Anaïs Tuerlinckx

May 17, 2021

Anaïs Tuerlinckx

‘Dissection lente d’un piano rouillé’ is the first solo piano album by free improviser, composer, sound artist and teacher Anaïs Tuerlinckx. It was recorded at Le Delta, Namur (Belgium) and it’s released by the Belgian Vlek label.

“Taking apart something that is already dead”

Anaïs Tuerlinckx: My goal with the album was on the one side to offer a vision of the language I developed since I began to play solo. It is the purely acoustic side, and it sounds totally like me. On the other side it was meant to give an idea of more recent experiments with electronics and vibrations. But it didn’t know at all how to do it and how it would sound like. I had no plans, neither for side one nor for side two, no visions of the music. Just this idea of one side more in my usual style and the other one exploring new stuff. And so I did.

Anaïs Tuerlinckx | © Frederic Alstadt

It has been a long process. Recordings were done at Willem II and at my studio in Berlin. But in the end we didn’t chose them. We took the recordings done at Delta Belgium, on the piano frame. Even when I was in Delta, I didn’t know where to go. I’m an improviser, it was something very new for me to think in “tracks”.


About the title of the LP, and of the songs; I thought of them after playing and after we chose the tracks. So it wasn’t prepared. I was putting words on the experience afterwards. But for sure, dissection is linked with taking the frame off the piano, and getting rid of the rest of the structure. And it is also a dissection because it is exploring the instrument in very different ways, really kind of touching its core until something is coming out from it. Dissection has to do with research, going inside and taking apart something that is already dead. And all this happened to this piano that was abandoned in an atelier. The dissection found its final act as David from Vlek cut the strings of the piano after I did the recording and live show at Delta. He used it as the raw material for making the cover of the LP, and we put a small part of those strings in the LP cover. So the music, the graphics, the instrument and the vinyl are having an intimate and sensuous connection.

Why did you chose the piano as your instrument?

Well, I chose it when I was 6 and then it was just natural to keep a relationship with it.

“I wasn’t interested in interpreting other people’s music”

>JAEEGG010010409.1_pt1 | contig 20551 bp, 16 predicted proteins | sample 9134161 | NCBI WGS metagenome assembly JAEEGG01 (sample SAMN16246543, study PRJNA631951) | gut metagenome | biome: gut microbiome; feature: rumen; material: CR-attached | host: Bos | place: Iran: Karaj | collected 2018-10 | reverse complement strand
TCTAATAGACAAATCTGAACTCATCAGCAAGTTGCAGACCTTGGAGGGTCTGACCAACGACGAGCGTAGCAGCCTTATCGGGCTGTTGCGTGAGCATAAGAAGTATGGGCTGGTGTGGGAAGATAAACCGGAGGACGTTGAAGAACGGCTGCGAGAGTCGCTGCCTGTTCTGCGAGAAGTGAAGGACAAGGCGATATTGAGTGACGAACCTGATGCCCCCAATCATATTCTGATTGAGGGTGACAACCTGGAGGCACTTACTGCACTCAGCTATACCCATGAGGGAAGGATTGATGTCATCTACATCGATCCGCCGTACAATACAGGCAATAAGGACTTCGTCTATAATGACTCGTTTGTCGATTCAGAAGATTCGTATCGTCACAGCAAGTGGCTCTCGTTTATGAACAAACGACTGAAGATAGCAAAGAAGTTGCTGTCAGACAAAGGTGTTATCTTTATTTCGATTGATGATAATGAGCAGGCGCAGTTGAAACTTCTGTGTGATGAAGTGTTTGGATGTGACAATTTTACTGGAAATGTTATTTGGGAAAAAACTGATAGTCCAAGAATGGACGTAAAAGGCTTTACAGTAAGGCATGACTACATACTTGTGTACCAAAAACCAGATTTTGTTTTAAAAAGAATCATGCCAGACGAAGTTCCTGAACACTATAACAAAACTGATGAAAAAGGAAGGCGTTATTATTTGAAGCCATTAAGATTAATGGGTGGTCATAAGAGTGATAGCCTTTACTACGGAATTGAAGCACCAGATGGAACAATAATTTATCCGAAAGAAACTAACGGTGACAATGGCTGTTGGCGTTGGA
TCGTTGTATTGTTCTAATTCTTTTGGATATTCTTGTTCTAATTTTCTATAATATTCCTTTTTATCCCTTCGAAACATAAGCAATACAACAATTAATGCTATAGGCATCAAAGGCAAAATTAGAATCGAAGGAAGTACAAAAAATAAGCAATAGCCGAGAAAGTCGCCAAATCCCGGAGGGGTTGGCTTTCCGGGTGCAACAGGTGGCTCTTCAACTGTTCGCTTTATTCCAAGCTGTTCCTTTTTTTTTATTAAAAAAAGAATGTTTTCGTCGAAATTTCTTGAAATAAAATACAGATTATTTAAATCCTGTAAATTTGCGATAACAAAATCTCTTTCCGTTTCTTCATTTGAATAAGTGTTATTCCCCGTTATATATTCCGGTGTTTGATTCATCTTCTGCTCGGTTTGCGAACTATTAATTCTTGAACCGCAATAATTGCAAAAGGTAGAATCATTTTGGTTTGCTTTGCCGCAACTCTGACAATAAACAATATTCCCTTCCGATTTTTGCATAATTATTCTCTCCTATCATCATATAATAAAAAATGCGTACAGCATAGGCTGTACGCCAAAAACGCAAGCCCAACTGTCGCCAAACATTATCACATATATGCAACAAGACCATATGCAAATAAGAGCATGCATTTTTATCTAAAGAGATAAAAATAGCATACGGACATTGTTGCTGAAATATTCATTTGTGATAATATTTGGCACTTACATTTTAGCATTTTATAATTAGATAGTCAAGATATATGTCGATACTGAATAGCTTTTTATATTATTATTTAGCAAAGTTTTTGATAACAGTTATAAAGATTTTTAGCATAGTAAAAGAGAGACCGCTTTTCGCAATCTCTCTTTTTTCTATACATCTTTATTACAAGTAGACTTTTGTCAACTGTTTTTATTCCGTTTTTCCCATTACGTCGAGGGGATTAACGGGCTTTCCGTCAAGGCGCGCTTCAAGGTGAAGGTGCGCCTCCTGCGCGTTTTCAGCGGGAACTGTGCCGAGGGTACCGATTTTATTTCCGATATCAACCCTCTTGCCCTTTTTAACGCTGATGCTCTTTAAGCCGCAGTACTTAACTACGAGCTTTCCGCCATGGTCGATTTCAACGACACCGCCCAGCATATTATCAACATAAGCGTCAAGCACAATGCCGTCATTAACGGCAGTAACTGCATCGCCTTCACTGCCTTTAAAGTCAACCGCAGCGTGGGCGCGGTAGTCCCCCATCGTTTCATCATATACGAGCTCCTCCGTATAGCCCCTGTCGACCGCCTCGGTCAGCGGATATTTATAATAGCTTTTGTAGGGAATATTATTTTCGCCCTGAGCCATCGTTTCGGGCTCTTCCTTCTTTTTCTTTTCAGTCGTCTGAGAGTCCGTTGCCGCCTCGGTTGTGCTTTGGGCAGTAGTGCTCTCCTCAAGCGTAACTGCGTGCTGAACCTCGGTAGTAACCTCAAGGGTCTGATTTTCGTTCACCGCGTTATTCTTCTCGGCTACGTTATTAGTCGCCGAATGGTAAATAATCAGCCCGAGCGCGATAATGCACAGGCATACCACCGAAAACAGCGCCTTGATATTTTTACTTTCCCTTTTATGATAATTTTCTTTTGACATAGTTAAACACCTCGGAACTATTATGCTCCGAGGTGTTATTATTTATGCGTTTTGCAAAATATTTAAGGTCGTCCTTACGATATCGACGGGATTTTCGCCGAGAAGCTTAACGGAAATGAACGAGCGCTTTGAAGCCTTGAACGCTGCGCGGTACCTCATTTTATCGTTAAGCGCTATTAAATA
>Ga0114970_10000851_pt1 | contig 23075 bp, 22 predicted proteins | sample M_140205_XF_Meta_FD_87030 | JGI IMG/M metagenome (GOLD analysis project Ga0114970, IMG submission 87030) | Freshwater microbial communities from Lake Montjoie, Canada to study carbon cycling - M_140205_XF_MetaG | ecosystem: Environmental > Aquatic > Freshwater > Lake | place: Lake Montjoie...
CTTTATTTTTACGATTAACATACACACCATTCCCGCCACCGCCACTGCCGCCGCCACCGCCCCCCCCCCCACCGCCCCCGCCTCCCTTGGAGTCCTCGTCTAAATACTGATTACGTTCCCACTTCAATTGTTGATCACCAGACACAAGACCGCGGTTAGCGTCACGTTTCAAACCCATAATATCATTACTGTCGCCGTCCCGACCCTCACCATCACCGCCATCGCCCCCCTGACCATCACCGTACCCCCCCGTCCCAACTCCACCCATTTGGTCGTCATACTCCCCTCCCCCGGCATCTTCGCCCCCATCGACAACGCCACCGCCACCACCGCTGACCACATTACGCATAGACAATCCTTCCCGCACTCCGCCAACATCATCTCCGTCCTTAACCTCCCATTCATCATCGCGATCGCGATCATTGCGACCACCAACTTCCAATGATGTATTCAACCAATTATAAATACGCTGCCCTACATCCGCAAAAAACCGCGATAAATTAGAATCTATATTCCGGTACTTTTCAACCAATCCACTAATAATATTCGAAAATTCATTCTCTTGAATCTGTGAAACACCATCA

Why did you chose not to play the piano in a conventional way but use extended techniques to approach the instrument?

I learned the piano in a traditional way but from the beginning my teachers were involved in contemporary music. So extended techniques is something that has been part of my language since an early age, it began with the Játékok of György Kurtág, then some introductions to John Cage, Frederik Rzewski, George Crumb and Helmut Lachenmann.

I was very thrilled by this world of sounds the piano could offer and touched by the music of these composers. But I never loved to rehearse and work on any existing piece. I was very quickly bored and never really tried to reproduce any piece properly. I quickly feel a kind of physical malaise, as if the composer, the system tried to robotise my movements and empty my soul. I wasn’t interested in interpreting other people’s music. I wanted to express my own sound, voice and energy but I didn’t realize it before I began to dive into free improvisation as I was a teenager. A new world of possibilities opened up. I realized I can let the music flow, and get over endless repetition and technical perfection. But it didn’t happened at once, it has been a long journey.

Why did you see now as the right moment to release your first solo album?

I didn’t really think about this possibility before, even though I had been playing for many years. Probably first, because I thought nobody would release this music. Then because my focus was always in playing live, in the flow. But for sure, making a LP is like a dream I never dared to dream of. And it is the feeling of a real accomplishment. A glimpse in my sound world that it is staying, a trace. In the end, it is Hans Kulk, from Willem II studios who gave me the idea. We met at a workshop for acousmatic music at Annette Vandegorne Studios in Belgium. He told me to come and work on some music at the studio in The Netherlands. I told him I couldn’t afford it and he encouraged me to ask for fundings. So I did. I applied for a scholarship by the Music Board Berlin and I got it! So in the end, it is someone who gave me the confidence to try it out. As it often happened until now.

Anaïs Tuerlinckx | © Frederic Alstadt

Your album reminded me of Daniel Menche’s piano album ‘Guts’ for Editions Mego. Do you know that album?

No, I do not but I’m going to listen to it.

Joeri Bruyninckx

Anaïs Tuerlinckx Bandcamp

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